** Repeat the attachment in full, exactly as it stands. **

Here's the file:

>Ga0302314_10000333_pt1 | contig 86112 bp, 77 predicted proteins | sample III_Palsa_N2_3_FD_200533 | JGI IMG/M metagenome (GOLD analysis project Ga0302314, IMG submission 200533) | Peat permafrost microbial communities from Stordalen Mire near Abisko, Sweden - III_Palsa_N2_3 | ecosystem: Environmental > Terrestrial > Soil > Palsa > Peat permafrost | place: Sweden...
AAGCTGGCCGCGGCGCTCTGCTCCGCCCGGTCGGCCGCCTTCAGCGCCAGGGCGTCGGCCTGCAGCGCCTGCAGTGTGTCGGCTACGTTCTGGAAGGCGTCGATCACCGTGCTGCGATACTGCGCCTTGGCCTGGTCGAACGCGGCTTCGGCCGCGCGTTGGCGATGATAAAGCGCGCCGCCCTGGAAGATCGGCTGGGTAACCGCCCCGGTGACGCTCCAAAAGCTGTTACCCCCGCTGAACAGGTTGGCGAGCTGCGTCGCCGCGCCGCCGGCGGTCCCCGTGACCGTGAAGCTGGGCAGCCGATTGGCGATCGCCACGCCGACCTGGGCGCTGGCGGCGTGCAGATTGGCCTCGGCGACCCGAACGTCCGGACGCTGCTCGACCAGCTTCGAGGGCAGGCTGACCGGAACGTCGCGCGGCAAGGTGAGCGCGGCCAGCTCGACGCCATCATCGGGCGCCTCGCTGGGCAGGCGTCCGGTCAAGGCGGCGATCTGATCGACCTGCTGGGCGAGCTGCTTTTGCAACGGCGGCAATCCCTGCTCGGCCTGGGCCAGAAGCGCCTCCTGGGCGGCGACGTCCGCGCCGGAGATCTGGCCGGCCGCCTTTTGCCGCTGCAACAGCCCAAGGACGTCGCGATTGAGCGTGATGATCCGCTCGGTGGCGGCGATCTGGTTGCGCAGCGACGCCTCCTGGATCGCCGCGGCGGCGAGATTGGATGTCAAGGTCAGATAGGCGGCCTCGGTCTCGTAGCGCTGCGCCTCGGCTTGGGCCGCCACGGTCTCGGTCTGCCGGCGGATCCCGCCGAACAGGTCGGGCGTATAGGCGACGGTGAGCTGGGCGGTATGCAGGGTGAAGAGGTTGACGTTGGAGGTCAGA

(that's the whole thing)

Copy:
>Ga0302314_10000333_pt1 | contig 86112 bp, 77 predicted proteins | sample III_Palsa_N2_3_FD_200533 | JGI IMG/M metagenome (GOLD analysis project Ga0302314, IMG submission 200533) | Peat permafrost microbial communities from Stordalen Mire near Abisko, Sweden - III_Palsa_N2_3 | ecosystem: Environmental > Terrestrial > Soil > Palsa > Peat permafrost | place: Sweden...
AAGCTGGCCGCGGCGCTCTGCTCCGCCCGGTCGGCCGCCTTCAGCGCCAGGGCGTCGGCCTGCAGCGCCTGCAGTGTGTCGGCTACGTTCTGGAAGGCGTCGATCACCGTGCTGCGATACTGCGCCTTGGCCTGGTCGAACGCGGCTTCGGCCGCGCGTTGGCGATGATAAAGCGCGCCGCCCTGGAAGATCGGCTGGGTAACCGCCCCGGTGACGCTCCAAAAGCTGTTACCCCCGCTGAACAGGTTGGCGAGCTGCGTCGCCGCGCCGCCGGCGGTCCCCGTGACCGTGAAGCTGGGCAGCCGATTGGCGATCGCCACGCCGACCTGGGCGCTGGCGGCGTGCAGATTGGCCTCGGCGACCCGAACGTCCGGACGCTGCTCGACCAGCTTCGAGGGCAGGCTGACCGGAACGTCGCGCGGCAAGGTGAGCGCGGCCAGCTCGACGCCATCATCGGGCGCCTCGCTGGGCAGGCGTCCGGTCAAGGCGGCGATCTGATCGACCTGCTGGGCGAGCTGCTTTTGCAACGGCGGCAATCCCTGCTCGGCCTGGGCCAGAAGCGCCTCCTGGGCGGCGACGTCCGCGCCGGAGATCTGGCCGGCCGCCTTTTGCCGCTGCAACAGCCCAAGGACGTCGCGATTGAGCGTGATGATCCGCTCGGTGGCGGCGATCTGGTTGCGCAGCGACGCCTCCTGGATCGCCGCGGCGGCGAGATTGGATGTCAAGGTCAGATAGGCGGCCTCGGTCTCGTAGCGCTGCGCCTCGGCTTGGGCCGCCACGGTCTCGGTCTGCCGGCGGATCCCGCCGAACAGGTCGGGCGTATAGGCGACGGTGAGCTGGGCGGTATGCAGGGTGAAGAGGTTGACGTTGGAGGTCAGA